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The first of the banners, furthest to the east, is the Hawick Banner. This commemorates a raid by Lord Dacre, Bailiff of Hexham, along with a number of Hexham men, into Scotland in 1514, the year after the Battle of Flodden. The Priory flag was captured by the Hawick Callants, a group of youths who bravely defended the Scottish Borders town. The flag was appropriated by Hawick, and the initials ‘H C’ and the vertical line were added to it.
The banner on display is a replica presented to the Abbey in 1972 by the Provost of Hawick, as a token of the friendship established between the two communities. The same colours are carried in the ‘Common Riding of the Marches’, an annual event in Hawick which marks the raid of 1514.
At the far end of the aisle are four standards of the British Legion. The oldest of these is the one in the glass case. This dates from the 1920s, when the Hexham Branch was formed. It was originally housed in the old War Memorial Hospital, and was moved to the Abbey in 1995.
The three other banners are those of the Women’s Section of the Hexham Branch, a Hexham Branch Banner hung here in 2000, and the Northern Areas, Northumberland County Banner, hung in 1975 when a new standard was dedicated.
On the formation of a new battalion, a ‘pair of colours’ is consecrated - the Sovereign’s Colour, an emblem of loyalty and patriotism, and the Regimental Colour, a symbol of local loyalty and self-sacrifice.
Traditionally, when old colours are superseded, they are deposited in a church, and Hexham Abbey is home to two pairs of regimental banners, one pair belonging to the Scots Guards, the other to the 4th Battalion Northumberland Fusiliers.
The Scots Guards Colours were presented to the 2nd Battalion by Edward VII in 1903. Colonel Gerald Cuthbert of Beaufront, as colonel of the regiment, chose Hexham Abbey - ‘where he had worshipped as a boy and his father before him’ - as their resting place.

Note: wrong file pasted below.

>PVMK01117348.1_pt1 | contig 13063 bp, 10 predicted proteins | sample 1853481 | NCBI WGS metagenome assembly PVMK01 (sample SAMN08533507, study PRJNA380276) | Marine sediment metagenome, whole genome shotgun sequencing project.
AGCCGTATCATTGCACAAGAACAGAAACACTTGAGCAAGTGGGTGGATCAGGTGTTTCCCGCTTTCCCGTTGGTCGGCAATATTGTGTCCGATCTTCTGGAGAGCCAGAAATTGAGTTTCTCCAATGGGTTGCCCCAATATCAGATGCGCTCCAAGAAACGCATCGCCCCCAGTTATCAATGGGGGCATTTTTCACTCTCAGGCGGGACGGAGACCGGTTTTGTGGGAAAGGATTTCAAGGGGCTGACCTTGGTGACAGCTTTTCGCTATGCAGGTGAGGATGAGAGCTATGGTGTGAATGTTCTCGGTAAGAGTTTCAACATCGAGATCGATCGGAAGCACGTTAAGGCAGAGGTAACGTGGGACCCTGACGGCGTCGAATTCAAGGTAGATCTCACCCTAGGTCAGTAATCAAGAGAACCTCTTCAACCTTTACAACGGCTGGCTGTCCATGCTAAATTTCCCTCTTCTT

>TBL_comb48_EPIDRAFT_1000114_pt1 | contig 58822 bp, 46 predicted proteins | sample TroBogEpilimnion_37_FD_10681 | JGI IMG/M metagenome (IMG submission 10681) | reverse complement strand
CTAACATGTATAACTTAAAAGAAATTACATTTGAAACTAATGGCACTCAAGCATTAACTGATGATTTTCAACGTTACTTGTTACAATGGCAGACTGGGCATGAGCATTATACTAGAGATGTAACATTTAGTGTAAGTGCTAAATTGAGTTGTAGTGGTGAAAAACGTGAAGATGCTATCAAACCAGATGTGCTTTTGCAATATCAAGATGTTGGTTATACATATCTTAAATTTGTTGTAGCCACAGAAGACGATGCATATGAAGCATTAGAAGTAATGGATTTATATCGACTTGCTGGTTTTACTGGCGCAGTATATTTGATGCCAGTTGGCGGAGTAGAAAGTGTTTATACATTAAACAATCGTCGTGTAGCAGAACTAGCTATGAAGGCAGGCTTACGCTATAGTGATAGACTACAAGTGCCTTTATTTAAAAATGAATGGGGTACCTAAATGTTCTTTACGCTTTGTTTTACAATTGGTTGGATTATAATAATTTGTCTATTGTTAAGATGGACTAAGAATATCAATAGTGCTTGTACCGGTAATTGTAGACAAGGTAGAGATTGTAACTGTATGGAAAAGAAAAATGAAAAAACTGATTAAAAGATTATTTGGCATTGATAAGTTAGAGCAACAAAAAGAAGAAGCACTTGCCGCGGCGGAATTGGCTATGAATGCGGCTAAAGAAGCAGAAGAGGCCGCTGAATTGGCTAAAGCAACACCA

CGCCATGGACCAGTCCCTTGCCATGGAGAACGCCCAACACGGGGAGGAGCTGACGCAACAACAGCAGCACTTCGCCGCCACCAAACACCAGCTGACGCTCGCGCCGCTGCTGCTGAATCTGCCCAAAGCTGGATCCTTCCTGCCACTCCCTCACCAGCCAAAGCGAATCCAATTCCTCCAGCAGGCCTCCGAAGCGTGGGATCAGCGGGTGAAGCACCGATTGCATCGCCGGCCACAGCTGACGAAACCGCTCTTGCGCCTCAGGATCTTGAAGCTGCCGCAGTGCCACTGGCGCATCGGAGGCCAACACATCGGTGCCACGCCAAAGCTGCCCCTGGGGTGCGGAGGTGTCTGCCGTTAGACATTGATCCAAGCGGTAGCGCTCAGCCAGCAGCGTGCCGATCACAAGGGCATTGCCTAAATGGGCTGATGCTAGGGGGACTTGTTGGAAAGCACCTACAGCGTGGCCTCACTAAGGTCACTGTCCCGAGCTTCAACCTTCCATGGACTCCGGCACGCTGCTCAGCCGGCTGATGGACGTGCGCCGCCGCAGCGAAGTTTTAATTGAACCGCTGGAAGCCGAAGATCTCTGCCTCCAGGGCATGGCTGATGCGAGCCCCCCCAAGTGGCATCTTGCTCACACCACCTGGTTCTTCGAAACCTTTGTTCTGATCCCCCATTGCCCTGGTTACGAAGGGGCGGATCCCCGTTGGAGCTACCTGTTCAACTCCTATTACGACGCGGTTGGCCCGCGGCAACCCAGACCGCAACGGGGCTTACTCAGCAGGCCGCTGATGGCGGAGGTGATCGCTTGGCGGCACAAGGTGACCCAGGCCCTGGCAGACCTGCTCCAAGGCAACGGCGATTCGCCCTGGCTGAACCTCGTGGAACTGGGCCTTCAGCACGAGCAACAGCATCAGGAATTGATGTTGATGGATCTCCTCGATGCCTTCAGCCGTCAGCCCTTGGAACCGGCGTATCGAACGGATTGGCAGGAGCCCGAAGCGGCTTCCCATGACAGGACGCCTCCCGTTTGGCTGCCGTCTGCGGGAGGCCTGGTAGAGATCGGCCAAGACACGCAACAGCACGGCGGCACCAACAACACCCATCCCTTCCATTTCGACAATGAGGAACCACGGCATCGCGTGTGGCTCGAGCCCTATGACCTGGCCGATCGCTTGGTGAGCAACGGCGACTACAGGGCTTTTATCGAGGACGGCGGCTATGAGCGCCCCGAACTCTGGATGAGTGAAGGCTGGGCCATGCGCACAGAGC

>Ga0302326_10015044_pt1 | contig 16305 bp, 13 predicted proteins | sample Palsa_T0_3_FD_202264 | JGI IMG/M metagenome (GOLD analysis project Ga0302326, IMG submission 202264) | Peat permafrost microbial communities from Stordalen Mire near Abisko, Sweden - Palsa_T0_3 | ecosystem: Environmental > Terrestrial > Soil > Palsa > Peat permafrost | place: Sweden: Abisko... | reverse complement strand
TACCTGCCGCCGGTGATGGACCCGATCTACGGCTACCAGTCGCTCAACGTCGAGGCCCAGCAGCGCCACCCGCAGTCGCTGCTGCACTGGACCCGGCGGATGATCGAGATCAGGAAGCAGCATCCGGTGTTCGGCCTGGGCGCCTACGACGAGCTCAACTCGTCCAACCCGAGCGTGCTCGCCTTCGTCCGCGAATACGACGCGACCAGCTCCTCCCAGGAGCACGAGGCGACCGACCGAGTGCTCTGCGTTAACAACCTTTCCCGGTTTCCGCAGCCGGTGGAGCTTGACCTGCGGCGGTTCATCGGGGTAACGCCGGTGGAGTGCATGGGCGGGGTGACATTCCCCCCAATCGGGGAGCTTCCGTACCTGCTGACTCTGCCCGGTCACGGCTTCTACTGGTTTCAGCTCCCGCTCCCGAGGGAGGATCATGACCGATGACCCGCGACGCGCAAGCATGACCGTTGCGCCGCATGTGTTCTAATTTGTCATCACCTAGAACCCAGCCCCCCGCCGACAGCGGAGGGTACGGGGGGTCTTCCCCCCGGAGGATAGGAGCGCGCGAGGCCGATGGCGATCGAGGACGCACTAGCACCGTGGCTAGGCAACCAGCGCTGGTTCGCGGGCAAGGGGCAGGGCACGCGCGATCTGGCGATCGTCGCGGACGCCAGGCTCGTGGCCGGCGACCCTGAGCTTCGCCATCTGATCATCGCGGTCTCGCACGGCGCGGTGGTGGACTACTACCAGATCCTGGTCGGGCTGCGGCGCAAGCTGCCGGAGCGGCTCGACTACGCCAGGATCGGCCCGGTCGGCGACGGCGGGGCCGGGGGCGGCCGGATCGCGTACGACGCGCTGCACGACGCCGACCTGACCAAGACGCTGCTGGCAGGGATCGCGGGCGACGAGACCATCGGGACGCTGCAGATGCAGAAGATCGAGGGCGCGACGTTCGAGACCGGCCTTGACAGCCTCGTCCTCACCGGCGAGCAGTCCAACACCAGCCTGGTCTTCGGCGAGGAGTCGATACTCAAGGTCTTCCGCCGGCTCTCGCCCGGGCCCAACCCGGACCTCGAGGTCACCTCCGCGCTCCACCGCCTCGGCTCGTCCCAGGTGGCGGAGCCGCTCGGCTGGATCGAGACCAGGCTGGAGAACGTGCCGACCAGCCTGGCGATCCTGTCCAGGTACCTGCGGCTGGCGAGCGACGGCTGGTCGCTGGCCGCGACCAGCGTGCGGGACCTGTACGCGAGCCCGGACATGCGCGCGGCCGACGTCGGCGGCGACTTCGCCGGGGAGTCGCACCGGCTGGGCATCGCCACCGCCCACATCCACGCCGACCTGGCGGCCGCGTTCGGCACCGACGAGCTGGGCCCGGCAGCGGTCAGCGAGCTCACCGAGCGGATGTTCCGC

The colours of the 4th Battalion the Northumberland Fusiliers were presented in 1920. The Regimental Colour includes an attractive wreath of roses, shamrock and thistles. Below is a garland of red and white ribbon. The King’s Colour has the Union Flag with the regiment’s name round the Roman numeral IV in the centre. The colours were laid up in the Abbey in 1979.
Like his ancestors, the 2nd Viscount Allendale (1890-1956) was Lord of the Manor of Hexham, and had a close association with the town. He was a Lord-in-Waiting and Steward of the Jockey Club. His father had presented the Sele park to the people of Hexham, and his grandfather had been involved in the rebuilding of the east end of the Abbey, and the development of Beaumont Street.
Viscount Allendale's standard features a white lion rampant and eight white crescents on a red background. It was brought to Hexham Abbey from St. George’s Chapel, Windsor in 1959.
The black and white banner is that of Sir Percy Loraine (1880-1961), who became 12th Baronet of Kirkharle in 1917. He served as British High Commissioner to Egypt, and British Ambassador in Turkey and then in Italy.
In addition to the black and white cross on this banner, there is a red hand, the symbol of Ulster. This is borne on the arms of all baronets.
Sir Percy owned Styford Hall in Stocksfield. He asked that his banner be hung in Hexham Abbey when it was removed after his death from the chapel of the Order of St. Michael and St. George in St. Paul’s Cathedral.